Polls Apart

In the field of public opinion polling, to err is human, but not to be able to figure out what caused the error afterward — that’s maddening.

Such is the situation nine months after the 2020 elections, and after several expert analyses of what could have accounted for the most inaccurate polling in a presidential contest in 40 years.

As the authors of the latest attempt, a comprehensive report from the American Association for Public Opinion Research (AAPOR) just released, put it: “Identifying conclusively why polls overstated the Democratic-Republican margin relative to the certified vote appears to be impossible with the available data.”

“Impossible” is a strong word, even when modified by “appears,” but the 19-member AAPOR task force did not reach that bold non-conclusion lightly. They went about the matter methodically. First, they looked at the data that have been hanging over the profession’s heads ever since November 3, 2020:

National polls were off by an average of 4.5 percentage points, and the state polls were even worse, missing the real outcome by over 5 points. For some reason, the polls on the eve of voting were skewed in favor of now-President Joe Biden by 3.9 points, and the state polls were 4.3 points too favorable for Biden. Former President Donald Trump’s support was underestimated 3.3 points on average (a massive miss in a nationwide election), while Biden’s was overestimated by a point.

Next, the task force tried to solve this mystery by examining every plausible explanation, ruling them out one by one.

Although reports don’t mention it, presumably they considered the possibilities of bias or outright mendacity in the polls, and rejected them (too many players involved for a conspiracy to work, their colleagues too honest).

Or that the election results themselves were false, as Hillary Clinton claimed about 2016. “You can run the best campaign, you can even become the nominee, and you can have the election stolen from you,” she said, implying that such a fate befell her in 2016, and that therefore Trump was an “illegitimate president,” according to The Washington Post in December 2019.

Then, the most likely culprit was examined — the reason widely accepted for the inaccurate polling results in the Trump-Clinton debacle of 2016 — a failure to account for varying educational levels; that Trump was surprisingly popular with voters who hadn’t earned college degrees and relatively weak with those who had. But pollsters had learned that lesson, and adjusted accordingly in 2020, so that wasn’t the reason for their error.

They then proceeded to eliminate other likely suspects, such as late deciders, who make up or change their minds on Election Day; lying voters, too embarrassed or afraid to admit their liking for the likes of Trump. Even the “Trump effect,” his attacks on polling integrity that could have made his supporters unwilling to cooperate like good statistical cohorts, foundered on the statistical rock that polls of Senate and Governor’s races were wrong by an even greater margin: 6 points on average.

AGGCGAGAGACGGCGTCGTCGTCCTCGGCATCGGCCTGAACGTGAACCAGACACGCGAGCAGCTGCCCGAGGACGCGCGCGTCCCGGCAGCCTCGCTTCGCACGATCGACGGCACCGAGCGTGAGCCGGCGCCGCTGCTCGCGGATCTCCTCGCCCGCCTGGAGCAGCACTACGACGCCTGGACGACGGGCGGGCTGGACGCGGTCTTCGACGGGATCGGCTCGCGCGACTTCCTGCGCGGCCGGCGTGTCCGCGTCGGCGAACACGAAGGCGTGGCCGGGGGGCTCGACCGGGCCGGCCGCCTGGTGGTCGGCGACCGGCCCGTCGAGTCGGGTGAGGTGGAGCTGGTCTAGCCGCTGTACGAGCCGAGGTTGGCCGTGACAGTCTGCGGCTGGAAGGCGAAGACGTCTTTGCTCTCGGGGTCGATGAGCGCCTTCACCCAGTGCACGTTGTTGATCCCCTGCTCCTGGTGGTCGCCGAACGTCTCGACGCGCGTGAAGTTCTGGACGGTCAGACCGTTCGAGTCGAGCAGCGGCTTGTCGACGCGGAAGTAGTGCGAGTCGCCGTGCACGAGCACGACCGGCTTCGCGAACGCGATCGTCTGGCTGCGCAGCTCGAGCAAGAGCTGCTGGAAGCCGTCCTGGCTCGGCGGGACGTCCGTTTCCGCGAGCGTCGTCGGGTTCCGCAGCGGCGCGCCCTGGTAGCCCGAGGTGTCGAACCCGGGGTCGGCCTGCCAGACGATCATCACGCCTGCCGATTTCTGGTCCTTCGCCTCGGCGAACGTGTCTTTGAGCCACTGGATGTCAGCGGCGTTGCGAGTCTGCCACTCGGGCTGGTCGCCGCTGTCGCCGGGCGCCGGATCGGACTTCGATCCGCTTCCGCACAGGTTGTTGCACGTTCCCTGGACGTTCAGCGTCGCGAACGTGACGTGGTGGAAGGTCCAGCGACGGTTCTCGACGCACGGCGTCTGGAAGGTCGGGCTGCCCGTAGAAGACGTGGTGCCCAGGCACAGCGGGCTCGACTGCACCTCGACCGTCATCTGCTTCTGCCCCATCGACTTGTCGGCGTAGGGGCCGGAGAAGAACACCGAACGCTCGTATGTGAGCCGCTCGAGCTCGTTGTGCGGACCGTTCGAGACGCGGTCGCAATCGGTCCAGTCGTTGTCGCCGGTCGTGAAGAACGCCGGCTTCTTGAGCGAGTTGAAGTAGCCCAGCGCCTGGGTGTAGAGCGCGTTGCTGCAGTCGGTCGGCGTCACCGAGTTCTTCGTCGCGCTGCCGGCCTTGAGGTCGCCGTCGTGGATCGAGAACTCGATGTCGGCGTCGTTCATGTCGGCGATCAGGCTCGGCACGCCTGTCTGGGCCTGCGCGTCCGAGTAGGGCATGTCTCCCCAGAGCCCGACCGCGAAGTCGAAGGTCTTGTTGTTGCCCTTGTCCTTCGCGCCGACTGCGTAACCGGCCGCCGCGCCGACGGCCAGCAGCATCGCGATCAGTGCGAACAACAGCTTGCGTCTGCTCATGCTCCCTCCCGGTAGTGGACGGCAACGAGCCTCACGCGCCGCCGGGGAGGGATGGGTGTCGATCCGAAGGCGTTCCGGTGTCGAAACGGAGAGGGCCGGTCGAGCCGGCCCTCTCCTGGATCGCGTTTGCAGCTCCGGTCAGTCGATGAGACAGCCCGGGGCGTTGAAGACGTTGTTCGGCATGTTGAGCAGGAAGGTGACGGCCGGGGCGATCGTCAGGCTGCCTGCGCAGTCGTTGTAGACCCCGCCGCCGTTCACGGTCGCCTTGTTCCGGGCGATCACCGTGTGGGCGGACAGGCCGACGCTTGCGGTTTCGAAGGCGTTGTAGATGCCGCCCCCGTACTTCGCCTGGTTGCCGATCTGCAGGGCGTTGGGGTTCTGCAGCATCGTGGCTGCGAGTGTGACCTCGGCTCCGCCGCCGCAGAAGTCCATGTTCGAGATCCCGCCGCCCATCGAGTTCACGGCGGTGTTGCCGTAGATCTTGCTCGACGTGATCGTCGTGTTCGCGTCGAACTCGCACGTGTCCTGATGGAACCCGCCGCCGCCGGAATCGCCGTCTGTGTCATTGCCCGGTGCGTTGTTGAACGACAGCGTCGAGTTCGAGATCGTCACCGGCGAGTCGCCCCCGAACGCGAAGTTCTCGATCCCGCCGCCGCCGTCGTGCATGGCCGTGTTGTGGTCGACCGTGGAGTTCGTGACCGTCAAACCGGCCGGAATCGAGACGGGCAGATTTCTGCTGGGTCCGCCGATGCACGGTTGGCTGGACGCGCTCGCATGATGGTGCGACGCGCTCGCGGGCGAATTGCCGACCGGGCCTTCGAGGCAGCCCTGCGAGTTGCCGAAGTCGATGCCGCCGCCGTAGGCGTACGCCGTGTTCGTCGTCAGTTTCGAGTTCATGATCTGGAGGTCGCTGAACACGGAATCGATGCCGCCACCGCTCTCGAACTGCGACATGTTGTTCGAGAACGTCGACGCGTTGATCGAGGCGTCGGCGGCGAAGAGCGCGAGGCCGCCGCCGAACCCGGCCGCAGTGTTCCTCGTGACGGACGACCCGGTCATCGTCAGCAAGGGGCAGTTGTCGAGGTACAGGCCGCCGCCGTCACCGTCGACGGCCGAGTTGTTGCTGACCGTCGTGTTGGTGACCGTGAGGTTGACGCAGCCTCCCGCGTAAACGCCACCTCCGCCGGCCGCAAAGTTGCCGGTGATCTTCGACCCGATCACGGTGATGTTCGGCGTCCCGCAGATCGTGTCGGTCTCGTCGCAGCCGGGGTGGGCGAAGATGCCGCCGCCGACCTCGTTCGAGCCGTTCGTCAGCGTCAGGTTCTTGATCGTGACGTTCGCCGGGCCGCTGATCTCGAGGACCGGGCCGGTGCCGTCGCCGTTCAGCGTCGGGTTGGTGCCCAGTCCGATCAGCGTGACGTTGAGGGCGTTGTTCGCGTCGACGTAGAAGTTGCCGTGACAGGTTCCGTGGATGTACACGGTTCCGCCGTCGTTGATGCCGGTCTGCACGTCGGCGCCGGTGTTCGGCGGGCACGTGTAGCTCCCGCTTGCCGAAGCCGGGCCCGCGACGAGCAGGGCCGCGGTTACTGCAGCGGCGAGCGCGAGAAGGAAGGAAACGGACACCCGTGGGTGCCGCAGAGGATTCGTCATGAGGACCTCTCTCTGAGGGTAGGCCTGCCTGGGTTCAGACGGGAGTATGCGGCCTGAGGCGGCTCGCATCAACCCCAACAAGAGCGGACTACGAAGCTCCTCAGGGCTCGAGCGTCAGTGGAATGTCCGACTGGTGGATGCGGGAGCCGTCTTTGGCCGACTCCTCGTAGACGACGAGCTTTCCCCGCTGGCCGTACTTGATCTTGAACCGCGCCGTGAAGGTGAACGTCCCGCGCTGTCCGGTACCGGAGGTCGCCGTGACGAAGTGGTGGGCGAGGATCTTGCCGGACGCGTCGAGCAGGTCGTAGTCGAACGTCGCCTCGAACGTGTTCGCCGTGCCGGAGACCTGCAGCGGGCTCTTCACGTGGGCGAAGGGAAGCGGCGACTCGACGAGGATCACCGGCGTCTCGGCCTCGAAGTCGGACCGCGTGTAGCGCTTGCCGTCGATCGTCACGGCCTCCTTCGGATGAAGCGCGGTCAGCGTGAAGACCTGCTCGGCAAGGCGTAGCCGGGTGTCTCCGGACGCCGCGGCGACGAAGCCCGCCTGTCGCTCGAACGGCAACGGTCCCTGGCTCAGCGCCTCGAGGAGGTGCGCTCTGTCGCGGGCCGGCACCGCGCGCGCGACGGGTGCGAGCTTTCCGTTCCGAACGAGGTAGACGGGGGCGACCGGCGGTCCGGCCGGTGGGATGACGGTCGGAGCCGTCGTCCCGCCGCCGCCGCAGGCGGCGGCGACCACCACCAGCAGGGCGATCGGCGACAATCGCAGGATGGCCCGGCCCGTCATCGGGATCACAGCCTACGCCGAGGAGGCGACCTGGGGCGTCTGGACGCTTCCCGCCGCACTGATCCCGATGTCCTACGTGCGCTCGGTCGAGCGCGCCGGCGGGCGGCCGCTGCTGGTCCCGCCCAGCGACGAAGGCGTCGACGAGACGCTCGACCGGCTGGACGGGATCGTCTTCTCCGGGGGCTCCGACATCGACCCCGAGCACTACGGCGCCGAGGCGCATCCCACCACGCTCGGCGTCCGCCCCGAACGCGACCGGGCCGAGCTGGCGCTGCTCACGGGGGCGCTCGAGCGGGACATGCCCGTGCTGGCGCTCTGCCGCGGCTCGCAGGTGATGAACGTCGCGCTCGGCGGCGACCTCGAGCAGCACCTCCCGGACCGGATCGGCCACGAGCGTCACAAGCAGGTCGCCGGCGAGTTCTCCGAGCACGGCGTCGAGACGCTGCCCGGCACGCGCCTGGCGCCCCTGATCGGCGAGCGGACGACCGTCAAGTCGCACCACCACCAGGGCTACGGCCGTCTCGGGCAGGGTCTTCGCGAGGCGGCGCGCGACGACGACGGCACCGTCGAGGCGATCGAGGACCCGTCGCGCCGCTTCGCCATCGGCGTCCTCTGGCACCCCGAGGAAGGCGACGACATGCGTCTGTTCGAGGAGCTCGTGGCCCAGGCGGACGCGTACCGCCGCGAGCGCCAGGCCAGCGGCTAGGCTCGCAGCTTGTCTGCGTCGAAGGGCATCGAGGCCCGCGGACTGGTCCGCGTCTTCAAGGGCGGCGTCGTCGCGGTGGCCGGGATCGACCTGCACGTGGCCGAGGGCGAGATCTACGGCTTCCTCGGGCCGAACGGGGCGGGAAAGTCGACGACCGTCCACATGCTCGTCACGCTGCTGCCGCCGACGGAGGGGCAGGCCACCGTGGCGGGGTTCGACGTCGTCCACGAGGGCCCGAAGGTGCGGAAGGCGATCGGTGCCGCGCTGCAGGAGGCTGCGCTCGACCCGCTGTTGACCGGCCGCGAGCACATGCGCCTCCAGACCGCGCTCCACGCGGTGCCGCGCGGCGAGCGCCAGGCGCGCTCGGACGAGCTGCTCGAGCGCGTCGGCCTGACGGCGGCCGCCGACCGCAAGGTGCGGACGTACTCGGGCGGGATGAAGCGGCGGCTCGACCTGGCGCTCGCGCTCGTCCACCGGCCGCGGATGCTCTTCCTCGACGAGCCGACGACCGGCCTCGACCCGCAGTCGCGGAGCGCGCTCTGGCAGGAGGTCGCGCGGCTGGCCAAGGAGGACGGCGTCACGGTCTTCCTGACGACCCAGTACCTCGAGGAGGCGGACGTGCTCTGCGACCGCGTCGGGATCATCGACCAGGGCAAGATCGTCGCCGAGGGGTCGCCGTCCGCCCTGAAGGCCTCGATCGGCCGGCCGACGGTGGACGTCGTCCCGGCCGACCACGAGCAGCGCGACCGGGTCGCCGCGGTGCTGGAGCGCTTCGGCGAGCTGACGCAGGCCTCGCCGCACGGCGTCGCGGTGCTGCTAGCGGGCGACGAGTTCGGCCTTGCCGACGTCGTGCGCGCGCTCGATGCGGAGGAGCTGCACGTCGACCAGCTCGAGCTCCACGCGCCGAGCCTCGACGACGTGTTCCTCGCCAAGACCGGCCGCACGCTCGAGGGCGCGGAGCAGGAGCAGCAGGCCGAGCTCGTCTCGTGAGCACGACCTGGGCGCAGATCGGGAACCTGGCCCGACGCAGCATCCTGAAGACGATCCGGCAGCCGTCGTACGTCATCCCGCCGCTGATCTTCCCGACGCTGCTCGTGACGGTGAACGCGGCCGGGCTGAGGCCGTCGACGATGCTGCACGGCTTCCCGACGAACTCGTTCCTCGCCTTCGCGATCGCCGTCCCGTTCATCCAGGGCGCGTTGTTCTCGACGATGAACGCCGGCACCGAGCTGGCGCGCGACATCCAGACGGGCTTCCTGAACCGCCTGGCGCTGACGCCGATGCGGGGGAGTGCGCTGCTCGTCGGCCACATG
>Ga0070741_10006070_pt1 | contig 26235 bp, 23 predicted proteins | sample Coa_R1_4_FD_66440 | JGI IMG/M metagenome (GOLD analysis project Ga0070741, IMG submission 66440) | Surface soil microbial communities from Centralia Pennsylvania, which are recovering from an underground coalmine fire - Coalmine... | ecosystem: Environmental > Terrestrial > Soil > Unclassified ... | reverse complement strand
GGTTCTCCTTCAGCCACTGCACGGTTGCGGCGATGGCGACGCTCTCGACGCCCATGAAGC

The AAPOR investigators considered and ruled out everything but climate change and systemic racism. In the end, they admitted to being flummoxed by the mystery.

But they do have a pet theory, despite a lack of evidence for it: that there are two types of Republicans.

“It seems plausible to the task force that, perhaps, the Republicans who are participating in our polls are different from those who are supporting Republican candidates who aren’t participating in our polls,” Josh Clinton, a professor at Vanderbilt University and chair of the task force, told Politico. “But how do you prove that?”

It’s like in astronomy; they suspect a kind of dark matter in the Republican ether, a portion of the electorate that behaves differently from the dictates of scientific opinion sampling. They’ve never seen it and can’t prove it, but they’re pretty sure it’s out there.

If you’re gloating over the liberal pollsters being stumped as to why they grossly underestimated Donald Trump two elections in a row, don’t.

The inaccuracy seems to have been bipartisan: “It’s not clear that Republican pollsters did any better, so it’s an issue that is pretty pervasive,” said Prof. Clinton. “All partisan pollsters have the same incentive to get this right, but Democratic pollsters and Republican pollsters were off by equal amounts.”

As such, the polling community will go into the next elections with considerably less confidence than before. They realize that forces are at work which defy their best efforts to analyze and predict voter behavior.

Indeed, it’s fair to assume that from here on — even before the AAPOR report — many more voters will give less, if any, credence to what the polls say, knowing that they could be shooting in the dark.

Politicians themselves may also become more skeptical and rely less on polls to formulate their pitch to voters.

But this could be a good thing for democracy. People will be less likely to stay home, thinking the outcome is already decided, according to the polls. Candidates who would otherwise lose, might turn out winners in a bigger turnout.

It also might inspire candidates to rely less on polls to shape their campaigns, and more on an honest presentation of their positions on the issues.

We don’t know, we have no evidence for it. It’s just a pet theory.

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